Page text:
The Goode Family



Reviewer Gabe Delahaye has some harsh words for Mike Judge's new comedy The Goode Family:

Perfect, a sweatshop joke is already a winner, always, but when it's used in conjunction with a character's status anxiety, with the implication being that the sole reason for doing any of the environmentally conscious or culturally engaged behaviors and activities that the Goode Family do throughout the episode is really just a desperate attempt to win some kind of popularity contest. Nice. I know this is supposed to be humorous, and that in comedy exaggeration is key, but come on. For one, no one actually gives a shit what bag anyone's carrying (An Inconvenient Bag joke? Seriously?) and second of all, since I suppose I belong in some part to the community being mocked, I'm capable of pointing out that reusable bags never cost anything near $10. They're affordably priced as an encouragement to consumers to use them. And wait, am I really supposed to believe that a vegan woman who has installed solar paneling on her home and won't even drive her hybrid for fear of what it will do to the environment has never heard of reusable shopping bags? Because of course she has.


That paragraph has alot in it to dissect, so here goes.

For one, no one actually gives a shit what bag anyone's carrying (An Inconvenient Bag joke? Seriously?)


While in Berkeley a couple months ago, I visited the Elephant Pharmacy, a yuppified organic food mecca. For sale were reusable bags that literally said "What would Al Gore do?" That's even more ridiculous than "An Inconvenient Bag," and a true story to boot.

Next:

since I suppose I belong in some part to the community being mocked, I'm capable of pointing out that reusable bags never cost anything near $10. They're affordably priced as an encouragement to consumers to use them.


Goodness gracious. This is very revealing and threatens to sink Delahaye's entire review. His being offended by having his countercultural group mocked shows him to be exactly part of the group that is the target of Mike Judge. Sure, when the suburban mediocrity of Beavis and Butt-Head and King of the Hill was Judge's target, he was to be loved. When targeting holier-than-thou leftists, he is to be loathed.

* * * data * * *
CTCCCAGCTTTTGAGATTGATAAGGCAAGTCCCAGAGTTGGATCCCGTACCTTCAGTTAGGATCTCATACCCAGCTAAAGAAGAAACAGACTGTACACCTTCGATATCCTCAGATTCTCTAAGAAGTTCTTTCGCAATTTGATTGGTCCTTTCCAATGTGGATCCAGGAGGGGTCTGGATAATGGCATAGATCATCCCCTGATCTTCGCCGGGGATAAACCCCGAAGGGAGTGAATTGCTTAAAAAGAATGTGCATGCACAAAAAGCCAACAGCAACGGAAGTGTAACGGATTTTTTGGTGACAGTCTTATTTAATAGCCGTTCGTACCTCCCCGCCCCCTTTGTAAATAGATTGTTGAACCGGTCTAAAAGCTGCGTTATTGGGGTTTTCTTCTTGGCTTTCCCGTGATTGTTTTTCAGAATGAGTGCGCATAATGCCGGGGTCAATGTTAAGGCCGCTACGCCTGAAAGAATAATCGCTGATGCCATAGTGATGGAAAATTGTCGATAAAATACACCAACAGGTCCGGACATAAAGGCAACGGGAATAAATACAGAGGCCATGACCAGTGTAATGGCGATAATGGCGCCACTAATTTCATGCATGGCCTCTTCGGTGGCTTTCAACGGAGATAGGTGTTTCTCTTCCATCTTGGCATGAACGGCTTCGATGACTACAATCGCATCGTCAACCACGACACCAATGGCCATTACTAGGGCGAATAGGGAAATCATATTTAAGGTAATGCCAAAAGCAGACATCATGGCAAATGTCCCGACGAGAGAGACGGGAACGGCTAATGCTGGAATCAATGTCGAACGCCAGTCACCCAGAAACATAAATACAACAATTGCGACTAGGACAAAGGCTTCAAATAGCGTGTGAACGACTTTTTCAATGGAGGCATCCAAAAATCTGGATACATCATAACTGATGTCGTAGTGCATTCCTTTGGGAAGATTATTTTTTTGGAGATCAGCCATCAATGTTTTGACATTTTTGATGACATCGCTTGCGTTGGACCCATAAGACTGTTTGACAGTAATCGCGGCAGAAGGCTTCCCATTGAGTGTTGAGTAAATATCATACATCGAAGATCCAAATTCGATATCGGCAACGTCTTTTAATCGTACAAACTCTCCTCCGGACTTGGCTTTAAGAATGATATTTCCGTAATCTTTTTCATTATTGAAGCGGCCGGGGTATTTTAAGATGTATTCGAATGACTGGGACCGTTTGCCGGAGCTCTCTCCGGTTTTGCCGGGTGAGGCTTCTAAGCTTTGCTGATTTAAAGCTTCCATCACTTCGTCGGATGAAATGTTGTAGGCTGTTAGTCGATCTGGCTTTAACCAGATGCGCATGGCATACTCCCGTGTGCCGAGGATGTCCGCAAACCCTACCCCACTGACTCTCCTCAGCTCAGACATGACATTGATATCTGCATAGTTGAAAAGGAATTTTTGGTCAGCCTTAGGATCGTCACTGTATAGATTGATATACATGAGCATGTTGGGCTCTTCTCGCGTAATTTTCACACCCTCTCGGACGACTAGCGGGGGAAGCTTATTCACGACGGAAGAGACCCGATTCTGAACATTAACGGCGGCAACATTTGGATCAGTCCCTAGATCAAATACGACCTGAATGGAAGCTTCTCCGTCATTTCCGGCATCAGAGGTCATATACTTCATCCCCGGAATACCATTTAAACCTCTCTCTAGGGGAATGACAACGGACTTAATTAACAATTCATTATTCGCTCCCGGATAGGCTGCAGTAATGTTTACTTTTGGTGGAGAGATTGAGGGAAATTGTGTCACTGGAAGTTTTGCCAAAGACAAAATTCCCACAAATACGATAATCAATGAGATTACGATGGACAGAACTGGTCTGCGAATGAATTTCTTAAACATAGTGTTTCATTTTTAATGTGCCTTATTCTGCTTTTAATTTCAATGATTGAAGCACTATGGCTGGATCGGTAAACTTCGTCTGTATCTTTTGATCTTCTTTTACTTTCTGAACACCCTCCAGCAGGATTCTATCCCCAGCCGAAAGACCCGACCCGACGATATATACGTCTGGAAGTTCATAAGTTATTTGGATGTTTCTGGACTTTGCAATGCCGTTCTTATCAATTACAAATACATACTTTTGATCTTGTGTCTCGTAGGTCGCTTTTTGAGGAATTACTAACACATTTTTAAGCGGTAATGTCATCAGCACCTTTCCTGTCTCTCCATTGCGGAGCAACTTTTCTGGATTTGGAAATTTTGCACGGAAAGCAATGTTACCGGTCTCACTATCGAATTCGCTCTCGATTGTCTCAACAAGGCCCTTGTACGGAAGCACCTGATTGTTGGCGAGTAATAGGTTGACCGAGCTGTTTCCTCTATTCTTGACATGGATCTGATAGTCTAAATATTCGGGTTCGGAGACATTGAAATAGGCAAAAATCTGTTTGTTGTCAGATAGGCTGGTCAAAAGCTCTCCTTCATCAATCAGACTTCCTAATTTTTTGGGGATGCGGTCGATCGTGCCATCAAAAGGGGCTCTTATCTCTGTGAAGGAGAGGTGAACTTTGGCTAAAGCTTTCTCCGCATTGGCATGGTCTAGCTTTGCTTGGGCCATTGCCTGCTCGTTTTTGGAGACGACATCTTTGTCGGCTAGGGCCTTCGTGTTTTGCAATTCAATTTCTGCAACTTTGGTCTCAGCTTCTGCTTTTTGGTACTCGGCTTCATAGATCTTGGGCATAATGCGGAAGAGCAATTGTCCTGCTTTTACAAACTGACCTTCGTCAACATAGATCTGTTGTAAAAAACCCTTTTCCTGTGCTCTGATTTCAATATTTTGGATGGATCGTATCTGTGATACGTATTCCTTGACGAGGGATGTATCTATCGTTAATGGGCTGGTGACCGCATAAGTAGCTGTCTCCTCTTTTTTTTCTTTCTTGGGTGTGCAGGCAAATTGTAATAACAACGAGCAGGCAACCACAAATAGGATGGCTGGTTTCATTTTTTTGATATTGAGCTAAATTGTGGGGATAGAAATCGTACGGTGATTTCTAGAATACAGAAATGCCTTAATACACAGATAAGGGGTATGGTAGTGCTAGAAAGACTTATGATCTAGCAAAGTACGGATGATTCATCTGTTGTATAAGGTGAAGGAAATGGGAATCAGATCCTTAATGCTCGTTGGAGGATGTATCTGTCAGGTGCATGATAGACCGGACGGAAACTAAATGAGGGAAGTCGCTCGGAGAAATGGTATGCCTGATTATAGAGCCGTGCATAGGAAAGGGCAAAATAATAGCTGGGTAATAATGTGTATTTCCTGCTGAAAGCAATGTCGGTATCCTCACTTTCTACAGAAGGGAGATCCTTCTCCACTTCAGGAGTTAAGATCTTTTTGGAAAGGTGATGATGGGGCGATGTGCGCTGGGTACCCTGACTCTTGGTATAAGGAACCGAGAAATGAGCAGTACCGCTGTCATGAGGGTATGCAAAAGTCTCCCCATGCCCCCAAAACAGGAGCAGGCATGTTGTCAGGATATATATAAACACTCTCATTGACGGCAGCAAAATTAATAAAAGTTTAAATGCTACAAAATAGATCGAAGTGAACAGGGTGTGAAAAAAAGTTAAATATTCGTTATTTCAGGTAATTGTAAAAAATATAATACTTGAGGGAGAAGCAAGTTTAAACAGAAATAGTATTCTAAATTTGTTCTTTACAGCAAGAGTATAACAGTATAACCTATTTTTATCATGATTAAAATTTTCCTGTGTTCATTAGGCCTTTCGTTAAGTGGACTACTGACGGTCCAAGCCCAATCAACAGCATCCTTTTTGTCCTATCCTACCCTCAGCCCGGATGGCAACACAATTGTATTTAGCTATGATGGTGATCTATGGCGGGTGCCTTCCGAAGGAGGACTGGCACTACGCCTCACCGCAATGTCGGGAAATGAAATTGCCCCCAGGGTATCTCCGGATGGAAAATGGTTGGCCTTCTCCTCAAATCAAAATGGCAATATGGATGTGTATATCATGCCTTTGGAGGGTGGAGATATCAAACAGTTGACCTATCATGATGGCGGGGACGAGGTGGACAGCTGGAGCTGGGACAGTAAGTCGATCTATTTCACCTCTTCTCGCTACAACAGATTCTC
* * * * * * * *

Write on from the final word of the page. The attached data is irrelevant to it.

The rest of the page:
As for who the show is made for, it's made for people like me, your average American who follows what they think is right over dogma or adherence to one ideology or subgroup. Because people like me don't fall easily into categories, Gabe Delahaye may have a hard time identifying us.

2 comments:

le chat noir | June 3, 2009 at 3:32 PM

I would have liked to read a more in depth analysis of Gabe's argument as well as yours and why you actually enjoy the show similar to the other detailed, thorough articles you've written for other publications.

BUT.

I think one of Gabe's arguments is that he could have very well enjoyed this show even though he identifies with these very liberal characters because "Over-the-top extreme liberals are funny just like everything extreme is funny." I don't think it's about him being "offended."

But his problem with this show is that the "jokes fall flat" they are dated and not very concise in details about the targeted group. He can't laugh at himself and his group of liberals because the jokes seem very uninformed.

Moreso, people are embracing this lifestyle more and more now that the world is going to end so to make fun of it NOW is just kind of lame especially if the jokes about the targeted group are inaccurate.

His other problem is that these characters aren't exactly likeable, they do foolish things all the time. BUT, their "enemies" are Evangelicals.

This is why he asks who this show is for? Who is he supposed to root for? I mean, to laugh at an extreme group's buffoonery every week gets old. He wants to invest in these characters but it's hard.

And although you don't think you fit into a category, you do. You fit in the category of "people like you" maybe not "easily" but still. And the fact that you enjoy this show which is targeted at a certain group of people, in a way perpetuates the creations of these categories. You're laughing at extreme leftist liberals. And that's fine, it's funny. But only if it's done right.

Gabe wrote a very convincing article.

Michael | June 3, 2009 at 6:48 PM

I've only met a few people like me and they were very strange indeed. I think if a network developed stuff for us, it would look a bit more like Ren and Stimpy or The Mighty Boosh than The Goode Family.

As for flat jokes, I do see that. I think that overall the show was mediocre and did rely on schtick. That would have been better explained in a lengthy piece. I remember the first King of the Hill episode being rather bland as well.

My post mostly focused on Gabe's hangups about the bag scene. There he very much revealed himself to be a member of the demographic being satirized.